Christmas sales failed to match the pace of overall UK inflation in December, early data from industry bodies indicated on Tuesday.
As the cost of living crisis put a higher price tag on this year’s festive season, the British Retail Consortium, a trade association, reported that the value of its members’ total sales — mostly big supermarkets and chains — rose by 6.9 per cent last month compared with December 2021.
But despite stronger sales values, exceeding the three-month average of 4.4 per cent, “growth remained below inflation”, said BRC chief executive Helen Dickinson. December marked the “ninth consecutive month of falling volumes”.
Consumer price inflation stood at 10.7 per cent in November, having dipped for the first time in 18 months, down from October’s 41-year high of 11.1 per cent.
The gloomy message from retailers was reflected in separate data from Barclays, also published on Tuesday, which suggested that the surging costs of essentials had forced households to dial back on discretionary purchases.
According to Barclays, which gathers figures from almost half of the UK’s credit and debit card transactions, consumer card spending was 4.4 per cent up on December 2021. It also surpassed November’s annual spending growth of 3.9 per cent.
But despite the Christmas boost, spending trailed far behind the level of inflation. Outgoings on utilities climbed 40.6 per cent in December, as the cold snap prompted more households to increase their heating, leaving people with less budget room for gifts and holiday activities.
Yet, “the retail, travel and hospitality sectors all saw noticeable growth in December”, said Esme Harwood, a director at Barclays. People spent more on going out last month, with pubs, bars and clubs enjoying their biggest uplift since May 2022, as Christmas parties and the World Cup boosted takings.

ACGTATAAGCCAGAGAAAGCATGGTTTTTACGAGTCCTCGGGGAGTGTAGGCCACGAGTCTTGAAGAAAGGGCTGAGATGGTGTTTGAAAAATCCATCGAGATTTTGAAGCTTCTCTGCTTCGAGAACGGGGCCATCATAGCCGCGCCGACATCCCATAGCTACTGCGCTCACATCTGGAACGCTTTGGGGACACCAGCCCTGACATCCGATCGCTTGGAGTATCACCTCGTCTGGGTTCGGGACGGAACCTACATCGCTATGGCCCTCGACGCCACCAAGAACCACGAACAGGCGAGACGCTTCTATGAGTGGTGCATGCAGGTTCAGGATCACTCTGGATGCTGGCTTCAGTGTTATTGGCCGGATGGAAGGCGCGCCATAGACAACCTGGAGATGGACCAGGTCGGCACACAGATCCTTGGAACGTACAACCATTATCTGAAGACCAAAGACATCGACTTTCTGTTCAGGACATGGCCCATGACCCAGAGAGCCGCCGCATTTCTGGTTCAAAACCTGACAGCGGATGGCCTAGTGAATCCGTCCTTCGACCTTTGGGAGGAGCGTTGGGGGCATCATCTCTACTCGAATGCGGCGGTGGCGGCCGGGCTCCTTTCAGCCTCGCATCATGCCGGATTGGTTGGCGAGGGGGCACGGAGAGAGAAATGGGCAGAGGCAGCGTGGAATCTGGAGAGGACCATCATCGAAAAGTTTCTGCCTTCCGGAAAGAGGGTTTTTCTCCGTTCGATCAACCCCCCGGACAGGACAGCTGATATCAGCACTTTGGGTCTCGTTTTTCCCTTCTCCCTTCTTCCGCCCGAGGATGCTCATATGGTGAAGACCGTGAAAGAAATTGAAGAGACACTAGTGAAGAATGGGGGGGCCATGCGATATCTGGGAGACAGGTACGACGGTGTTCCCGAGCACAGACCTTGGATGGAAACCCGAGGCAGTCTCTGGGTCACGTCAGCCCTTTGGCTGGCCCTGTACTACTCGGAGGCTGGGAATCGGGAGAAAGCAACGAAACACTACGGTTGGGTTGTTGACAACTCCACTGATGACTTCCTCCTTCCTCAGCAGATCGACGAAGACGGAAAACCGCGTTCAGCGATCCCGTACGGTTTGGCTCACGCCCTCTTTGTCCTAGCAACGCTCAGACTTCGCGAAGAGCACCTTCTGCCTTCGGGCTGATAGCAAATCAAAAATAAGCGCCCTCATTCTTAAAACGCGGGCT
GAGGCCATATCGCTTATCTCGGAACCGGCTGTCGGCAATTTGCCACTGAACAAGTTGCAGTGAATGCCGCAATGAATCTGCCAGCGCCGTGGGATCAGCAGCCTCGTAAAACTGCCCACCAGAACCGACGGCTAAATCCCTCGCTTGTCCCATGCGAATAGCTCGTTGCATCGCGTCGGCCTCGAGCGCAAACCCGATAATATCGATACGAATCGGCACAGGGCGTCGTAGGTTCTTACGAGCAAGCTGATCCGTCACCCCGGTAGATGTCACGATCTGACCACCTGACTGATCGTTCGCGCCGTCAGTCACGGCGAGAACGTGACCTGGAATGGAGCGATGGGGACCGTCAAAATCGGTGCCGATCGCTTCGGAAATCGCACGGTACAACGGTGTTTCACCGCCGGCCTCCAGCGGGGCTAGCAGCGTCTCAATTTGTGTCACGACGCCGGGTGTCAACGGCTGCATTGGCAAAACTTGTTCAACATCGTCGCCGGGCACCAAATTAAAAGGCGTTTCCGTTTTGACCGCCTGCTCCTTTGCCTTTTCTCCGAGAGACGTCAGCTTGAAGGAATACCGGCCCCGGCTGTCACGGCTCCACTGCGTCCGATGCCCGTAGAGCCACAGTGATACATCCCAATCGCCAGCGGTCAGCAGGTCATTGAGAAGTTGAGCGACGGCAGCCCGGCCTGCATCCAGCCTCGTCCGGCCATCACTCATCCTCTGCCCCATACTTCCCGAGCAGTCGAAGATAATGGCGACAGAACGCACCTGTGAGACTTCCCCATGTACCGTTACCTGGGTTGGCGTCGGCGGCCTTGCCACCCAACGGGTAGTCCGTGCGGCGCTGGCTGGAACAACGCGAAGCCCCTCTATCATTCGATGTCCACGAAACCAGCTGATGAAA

Restaurants reported a fall of 3.9 per cent compared with 2021, but this was still significantly better on the 10.3 per cent year-on-year decline in November.
The rate of inflation is expected to have fallen further in December, with the Office for National Statistics set to release official figures next week. But the fall in the annual rate will not bring prices down, leaving households still exposed to cost of living pressure.
“Cost pressures show little immediate signs of waning, and consumer spending will be further constrained by increasing living costs,” noted Dickinson.
Growing business pessimism was reflected in the UK labour market, which softened at the end of 2022, according to a survey of recruiters that showed placements of permanent staff fell at the fastest rate in almost two years in December.
The monthly survey, published on Tuesday by KPMG and the Recruitment & Employment Confederation, found that uncertainty and budget pressure had weighed on demand for staff, while potential candidates were increasingly nervous of moving jobs during the downturn.
Vacancies continued to rise in December as employers took on more temporary staff, but most recruiters said permanent worker appointments were falling. This marked the third consecutive monthly decline — the sharpest seen since January 2021, when the UK was entering its third lockdown.